"Chips are good."
He stood on the opposite side of the island from her and she kept the bowl out of his reach and near hers as if she was holding them hostage. "What'd Daddy Bo have to say to you?"
"Nothing really—he just said he was glad you and I were friends."
"Right. He's glad you were willing to be my friend." One look at his face told Cricket she was right. She picked up the bowl and walked around the island so she stood near him. "You're a terrible liar, Blake Reilly," she added before thrusting the bowl into his hands and walking out of the kitchen.
She was barely five feet down the hall before she felt his hand on her arm. "Hold up there, Crick," he said. "You don't just get storm off like that."
"It's my granddaddy's cabin—I can do whatever I want." She shook her arm to try and free from his grasp. "Will you let go?"
"Only if you agree to sit down and talk."
He let go of her arm and they walked to the now empty sitting room next to stairs. Once they were seated on the couch, he said, "If you want to be mad at your daddy, go ahead, but don't take it out on me."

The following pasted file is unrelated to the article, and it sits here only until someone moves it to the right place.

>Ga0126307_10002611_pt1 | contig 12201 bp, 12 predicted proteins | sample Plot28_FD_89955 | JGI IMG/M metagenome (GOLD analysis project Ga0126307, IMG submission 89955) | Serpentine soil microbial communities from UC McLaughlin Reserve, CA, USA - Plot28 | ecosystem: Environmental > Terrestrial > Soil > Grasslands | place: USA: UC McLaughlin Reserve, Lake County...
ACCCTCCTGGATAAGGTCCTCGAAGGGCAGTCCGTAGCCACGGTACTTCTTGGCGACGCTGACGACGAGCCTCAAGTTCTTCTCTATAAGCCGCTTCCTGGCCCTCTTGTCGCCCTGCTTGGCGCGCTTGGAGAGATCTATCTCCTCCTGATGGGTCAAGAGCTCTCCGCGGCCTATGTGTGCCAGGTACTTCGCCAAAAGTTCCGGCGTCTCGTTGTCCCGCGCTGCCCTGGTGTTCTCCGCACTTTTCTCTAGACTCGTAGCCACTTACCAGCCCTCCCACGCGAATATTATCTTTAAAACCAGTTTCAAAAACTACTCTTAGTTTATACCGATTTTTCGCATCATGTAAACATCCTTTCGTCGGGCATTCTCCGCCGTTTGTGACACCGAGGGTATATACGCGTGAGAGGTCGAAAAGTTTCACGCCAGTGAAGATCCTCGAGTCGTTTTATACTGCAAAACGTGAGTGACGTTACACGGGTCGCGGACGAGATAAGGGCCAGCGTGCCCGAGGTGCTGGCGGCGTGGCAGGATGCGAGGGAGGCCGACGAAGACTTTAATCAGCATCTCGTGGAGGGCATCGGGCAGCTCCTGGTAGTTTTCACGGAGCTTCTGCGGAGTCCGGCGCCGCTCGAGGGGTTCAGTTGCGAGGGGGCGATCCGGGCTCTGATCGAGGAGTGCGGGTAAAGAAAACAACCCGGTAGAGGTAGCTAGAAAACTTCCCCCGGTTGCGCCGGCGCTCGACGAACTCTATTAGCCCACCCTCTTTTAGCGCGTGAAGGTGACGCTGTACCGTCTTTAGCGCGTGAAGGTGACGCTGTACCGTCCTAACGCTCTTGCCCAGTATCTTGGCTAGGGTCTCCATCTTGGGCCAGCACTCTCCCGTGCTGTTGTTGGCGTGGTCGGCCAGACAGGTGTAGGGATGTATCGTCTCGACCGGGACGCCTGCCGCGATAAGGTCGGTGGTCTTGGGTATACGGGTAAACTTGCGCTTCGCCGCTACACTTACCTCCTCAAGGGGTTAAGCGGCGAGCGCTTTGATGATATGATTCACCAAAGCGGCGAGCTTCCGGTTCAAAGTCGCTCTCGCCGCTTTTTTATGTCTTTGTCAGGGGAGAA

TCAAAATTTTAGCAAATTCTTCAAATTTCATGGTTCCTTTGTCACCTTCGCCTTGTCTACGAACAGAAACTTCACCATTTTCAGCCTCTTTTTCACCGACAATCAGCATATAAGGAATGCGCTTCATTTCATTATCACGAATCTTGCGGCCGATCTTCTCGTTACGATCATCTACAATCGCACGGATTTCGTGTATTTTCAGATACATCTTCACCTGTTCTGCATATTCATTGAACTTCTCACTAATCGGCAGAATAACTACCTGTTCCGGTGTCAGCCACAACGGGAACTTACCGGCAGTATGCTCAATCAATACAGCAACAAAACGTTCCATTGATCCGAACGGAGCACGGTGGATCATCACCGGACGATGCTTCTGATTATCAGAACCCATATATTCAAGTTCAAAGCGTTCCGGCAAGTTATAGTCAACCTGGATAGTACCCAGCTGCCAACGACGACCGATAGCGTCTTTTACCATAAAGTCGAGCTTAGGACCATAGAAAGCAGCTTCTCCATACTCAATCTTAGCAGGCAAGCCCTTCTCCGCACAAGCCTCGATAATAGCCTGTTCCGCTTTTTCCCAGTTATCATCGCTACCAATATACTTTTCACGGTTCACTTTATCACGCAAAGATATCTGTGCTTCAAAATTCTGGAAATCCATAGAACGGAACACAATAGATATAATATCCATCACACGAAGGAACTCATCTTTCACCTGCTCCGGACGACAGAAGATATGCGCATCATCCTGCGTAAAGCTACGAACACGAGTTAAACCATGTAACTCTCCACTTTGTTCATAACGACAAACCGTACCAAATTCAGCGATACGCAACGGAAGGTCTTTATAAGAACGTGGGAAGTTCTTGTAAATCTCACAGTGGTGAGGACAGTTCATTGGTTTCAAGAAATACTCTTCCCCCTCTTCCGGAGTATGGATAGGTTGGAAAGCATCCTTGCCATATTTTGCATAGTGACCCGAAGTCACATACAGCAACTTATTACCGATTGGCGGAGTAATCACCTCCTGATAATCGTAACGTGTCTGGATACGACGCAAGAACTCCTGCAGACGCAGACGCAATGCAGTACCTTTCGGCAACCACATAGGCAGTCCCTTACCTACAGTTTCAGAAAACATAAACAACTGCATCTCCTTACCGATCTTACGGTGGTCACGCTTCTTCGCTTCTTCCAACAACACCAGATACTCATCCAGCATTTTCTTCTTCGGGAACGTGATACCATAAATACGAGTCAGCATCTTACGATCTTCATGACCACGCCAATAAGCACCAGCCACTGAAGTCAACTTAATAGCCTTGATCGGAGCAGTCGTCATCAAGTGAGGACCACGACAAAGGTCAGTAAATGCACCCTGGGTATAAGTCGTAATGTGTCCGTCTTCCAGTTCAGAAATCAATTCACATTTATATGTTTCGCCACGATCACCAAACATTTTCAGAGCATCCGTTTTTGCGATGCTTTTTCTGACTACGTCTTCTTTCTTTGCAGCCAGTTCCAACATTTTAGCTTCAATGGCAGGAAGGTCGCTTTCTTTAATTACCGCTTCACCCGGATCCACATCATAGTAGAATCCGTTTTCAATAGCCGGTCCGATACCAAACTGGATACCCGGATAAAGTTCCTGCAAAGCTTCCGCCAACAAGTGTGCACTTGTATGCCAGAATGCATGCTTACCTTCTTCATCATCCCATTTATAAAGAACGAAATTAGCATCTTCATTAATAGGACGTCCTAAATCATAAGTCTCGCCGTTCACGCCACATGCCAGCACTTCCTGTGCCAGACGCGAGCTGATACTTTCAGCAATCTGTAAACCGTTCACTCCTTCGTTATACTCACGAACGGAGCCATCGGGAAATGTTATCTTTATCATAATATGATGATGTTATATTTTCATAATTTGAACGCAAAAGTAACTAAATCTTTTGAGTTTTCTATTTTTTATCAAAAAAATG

"I'm not mad at my daddy." She crossed her arms. "I'm not even mad at you."
"Now who's lying?"
"I'm mad at myself for being foolish enough to think that you and I could actually be friends. We're allies at best."
"You know what I told your daddy?" he asked. "I said I was lucky you were willing to be my friend."
"Like you really meant that," she said with a roll of her eyes. "Not fifteen minutes ago you were singing the praises of the partnership that you created."
"I only proposed that arrangement because you wouldn't give me the time of day, remember?"